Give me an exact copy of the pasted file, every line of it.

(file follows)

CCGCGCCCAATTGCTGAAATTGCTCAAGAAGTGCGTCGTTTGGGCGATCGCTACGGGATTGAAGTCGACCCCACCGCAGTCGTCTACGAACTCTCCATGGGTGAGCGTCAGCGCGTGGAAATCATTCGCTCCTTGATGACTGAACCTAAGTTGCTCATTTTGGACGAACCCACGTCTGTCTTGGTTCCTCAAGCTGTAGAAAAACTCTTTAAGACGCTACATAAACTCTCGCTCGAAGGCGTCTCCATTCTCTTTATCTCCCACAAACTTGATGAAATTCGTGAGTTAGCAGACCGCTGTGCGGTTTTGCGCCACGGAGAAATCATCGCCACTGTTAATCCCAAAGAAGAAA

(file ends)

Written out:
CCGCGCCCAATTGCTGAAATTGCTCAAGAAGTGCGTCGTTTGGGCGATCGCTACGGGATTGAAGTCGACCCCACCGCAGTCGTCTACGAACTCTCCATGGGTGAGCGTCAGCGCGTGGAAATCATTCGCTCCTTGATGACTGAACCTAAGTTGCTCATTTTGGACGAACCCACGTCTGTCTTGGTTCCTCAAGCTGTAGAAAAACTCTTTAAGACGCTACATAAACTCTCGCTCGAAGGCGTCTCCATTCTCTTTATCTCCCACAAACTTGATGAAATTCGTGAGTTAGCAGACCGCTGTGCGGTTTTGCGCCACGGAGAAATCATCGCCACTGTTAATCCCAAAGAAGAAA